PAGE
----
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September 12, 2005


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I want to clarify something about Ph.D programs (although it may apply only to science/engineering programs).

First, people typically do Ph.D's to get a certain type of job (research/teaching job instead of a code-monkey/pointy-haired-boss job), not to make more money.

That said, at a good school, you will pay NO money out-of-pocket for your education--it is covered by grants (which your advisor applies for), fellowships (which you apply for), or through teaching work (if neither of the above are possible). But you do lose 5-6 years of job income.

That's interesting. I noticed liberal arts is pretty much at the bottom and engineering at the top in 3 of the lists. I have a Bachelor's degree in engineering but it could very well have been in liberal arts. I was torn between the two. And then one day my mom said, "You can always read books on your own but you won't know how to design a bridge without some help." That's what decided me. I never knew the actual $ advantage of my decision until today.

One thing definately evident today is that if a person does not go to college and get some kind of degree, that person will be severely disadvantaged.

Also one thing to note about getting a further degree in a liberal science is whether the person wants to do it for their own self interest and accomplishment. However when doing that, be sure the money is there and do not borrow.

Great article! I wrote an article similar to this recently... Yours clearly breaks it down, nice work. I find it hard to believe that the benefit of a Master's in social science is zero or less. I know for me, a Bachelor's in Political Science will snag me a job in the $40-50k range but with a Master's will bump me up to $60-80k and a PhD. will put me in the $90k+ range. Of course, political scientists are the highest paid social scientists but still... Professors need at least a Master's degree and they get paid well. I've always wondered about that. Anyway... great post!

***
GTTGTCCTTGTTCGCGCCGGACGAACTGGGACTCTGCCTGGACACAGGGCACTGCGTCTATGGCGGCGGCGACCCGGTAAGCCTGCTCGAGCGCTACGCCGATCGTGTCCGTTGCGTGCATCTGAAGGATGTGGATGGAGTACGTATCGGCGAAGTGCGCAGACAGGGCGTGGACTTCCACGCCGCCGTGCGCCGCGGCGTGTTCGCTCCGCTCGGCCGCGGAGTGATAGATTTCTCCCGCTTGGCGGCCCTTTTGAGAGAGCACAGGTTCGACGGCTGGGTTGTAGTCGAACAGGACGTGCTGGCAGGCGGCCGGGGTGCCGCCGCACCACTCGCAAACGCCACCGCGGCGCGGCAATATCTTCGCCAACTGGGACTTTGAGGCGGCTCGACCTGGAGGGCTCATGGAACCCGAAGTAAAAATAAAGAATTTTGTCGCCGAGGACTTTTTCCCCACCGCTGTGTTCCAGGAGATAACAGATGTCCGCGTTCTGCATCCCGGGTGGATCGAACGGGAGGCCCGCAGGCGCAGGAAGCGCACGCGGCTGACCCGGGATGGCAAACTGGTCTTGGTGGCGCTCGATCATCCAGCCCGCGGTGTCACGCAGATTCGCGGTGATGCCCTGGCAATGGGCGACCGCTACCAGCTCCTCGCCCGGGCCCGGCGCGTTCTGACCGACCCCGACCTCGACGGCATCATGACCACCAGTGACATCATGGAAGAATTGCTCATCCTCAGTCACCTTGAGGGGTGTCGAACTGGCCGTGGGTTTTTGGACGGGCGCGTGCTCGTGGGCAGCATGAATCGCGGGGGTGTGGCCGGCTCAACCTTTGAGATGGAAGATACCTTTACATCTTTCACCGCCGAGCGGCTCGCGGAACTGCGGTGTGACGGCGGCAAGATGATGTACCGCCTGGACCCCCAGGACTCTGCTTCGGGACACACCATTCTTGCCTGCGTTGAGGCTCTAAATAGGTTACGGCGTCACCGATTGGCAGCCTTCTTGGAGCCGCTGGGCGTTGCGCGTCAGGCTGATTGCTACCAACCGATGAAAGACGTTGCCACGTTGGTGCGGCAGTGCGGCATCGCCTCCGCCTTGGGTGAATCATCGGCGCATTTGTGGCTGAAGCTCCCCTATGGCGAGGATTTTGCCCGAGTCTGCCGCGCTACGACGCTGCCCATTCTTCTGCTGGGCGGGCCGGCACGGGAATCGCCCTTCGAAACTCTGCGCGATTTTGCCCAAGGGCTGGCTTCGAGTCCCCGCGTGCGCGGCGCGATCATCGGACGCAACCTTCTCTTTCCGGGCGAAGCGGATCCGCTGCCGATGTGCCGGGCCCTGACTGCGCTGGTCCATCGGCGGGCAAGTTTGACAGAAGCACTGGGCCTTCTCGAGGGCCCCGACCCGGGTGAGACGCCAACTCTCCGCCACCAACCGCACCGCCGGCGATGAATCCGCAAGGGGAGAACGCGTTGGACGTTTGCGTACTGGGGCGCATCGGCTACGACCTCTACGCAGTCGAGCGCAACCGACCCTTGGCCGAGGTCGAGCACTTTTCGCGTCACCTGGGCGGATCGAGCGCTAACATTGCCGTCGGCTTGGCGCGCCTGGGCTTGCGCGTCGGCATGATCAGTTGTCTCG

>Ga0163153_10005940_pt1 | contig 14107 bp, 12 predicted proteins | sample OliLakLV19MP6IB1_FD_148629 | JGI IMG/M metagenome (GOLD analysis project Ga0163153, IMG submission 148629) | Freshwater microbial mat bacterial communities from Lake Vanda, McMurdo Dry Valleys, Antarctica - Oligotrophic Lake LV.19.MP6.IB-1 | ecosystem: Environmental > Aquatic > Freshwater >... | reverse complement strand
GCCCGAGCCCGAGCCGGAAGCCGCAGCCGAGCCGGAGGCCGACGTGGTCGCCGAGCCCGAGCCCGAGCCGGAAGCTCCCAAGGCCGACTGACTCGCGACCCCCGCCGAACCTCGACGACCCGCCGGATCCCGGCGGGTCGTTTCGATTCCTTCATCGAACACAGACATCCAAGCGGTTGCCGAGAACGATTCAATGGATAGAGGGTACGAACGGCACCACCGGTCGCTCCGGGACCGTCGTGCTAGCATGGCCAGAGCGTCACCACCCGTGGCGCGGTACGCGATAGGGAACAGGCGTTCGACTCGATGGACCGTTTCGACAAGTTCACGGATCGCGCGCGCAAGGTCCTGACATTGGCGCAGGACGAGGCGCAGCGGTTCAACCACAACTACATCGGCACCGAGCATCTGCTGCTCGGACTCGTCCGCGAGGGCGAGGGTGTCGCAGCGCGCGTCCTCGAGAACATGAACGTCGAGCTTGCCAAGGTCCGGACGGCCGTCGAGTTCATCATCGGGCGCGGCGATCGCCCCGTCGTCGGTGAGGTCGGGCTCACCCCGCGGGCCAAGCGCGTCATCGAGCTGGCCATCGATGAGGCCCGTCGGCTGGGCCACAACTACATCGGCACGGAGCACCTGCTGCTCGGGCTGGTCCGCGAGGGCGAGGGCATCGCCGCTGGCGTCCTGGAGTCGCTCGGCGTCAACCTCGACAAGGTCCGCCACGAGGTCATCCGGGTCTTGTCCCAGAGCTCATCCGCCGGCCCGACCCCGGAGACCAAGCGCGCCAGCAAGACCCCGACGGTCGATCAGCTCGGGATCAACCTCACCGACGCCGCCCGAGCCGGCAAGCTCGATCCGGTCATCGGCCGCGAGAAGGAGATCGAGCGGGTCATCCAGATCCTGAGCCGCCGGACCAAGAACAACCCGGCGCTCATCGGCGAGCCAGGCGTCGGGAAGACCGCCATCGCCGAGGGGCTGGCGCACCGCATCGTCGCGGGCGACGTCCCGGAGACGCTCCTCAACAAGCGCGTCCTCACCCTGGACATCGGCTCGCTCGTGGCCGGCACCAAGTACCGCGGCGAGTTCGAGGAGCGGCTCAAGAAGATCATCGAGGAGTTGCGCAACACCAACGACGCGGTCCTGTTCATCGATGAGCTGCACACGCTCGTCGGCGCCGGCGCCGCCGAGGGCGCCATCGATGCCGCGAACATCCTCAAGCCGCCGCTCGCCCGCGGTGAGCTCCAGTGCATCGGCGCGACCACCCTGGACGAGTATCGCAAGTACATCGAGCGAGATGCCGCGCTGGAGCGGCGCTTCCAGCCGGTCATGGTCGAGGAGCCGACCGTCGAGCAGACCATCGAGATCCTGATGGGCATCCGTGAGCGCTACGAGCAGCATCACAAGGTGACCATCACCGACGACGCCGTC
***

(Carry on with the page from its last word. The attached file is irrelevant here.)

It appears that the author gathered the data far from my area of the country. As an educator, my bachelor's degree is worth $43,000/year. My master's is worth $45,000 per year and if I would pursue a PhD, I would make $48,000 per year.

If you don't believe this, go to, link to human resources and link to the teacher salary scale.

In regards to what Tim MMF said, teachers get paid differently. Most districts pay teachers more with the amount of education. That is why I received my MA English. However, I would have a very hard time going to work in a place other that teaching or publishing and demanding the same pay/benefits that I recieve as a teacher.

I want to thank the author for the great article. It's been a bit difficult for me lately to motivate myself to pursue a higher education. Now, after reading the article and doing some additional research I am sure that I'm on the right track. Education seems to be one of the best investments one can make during his/her life.

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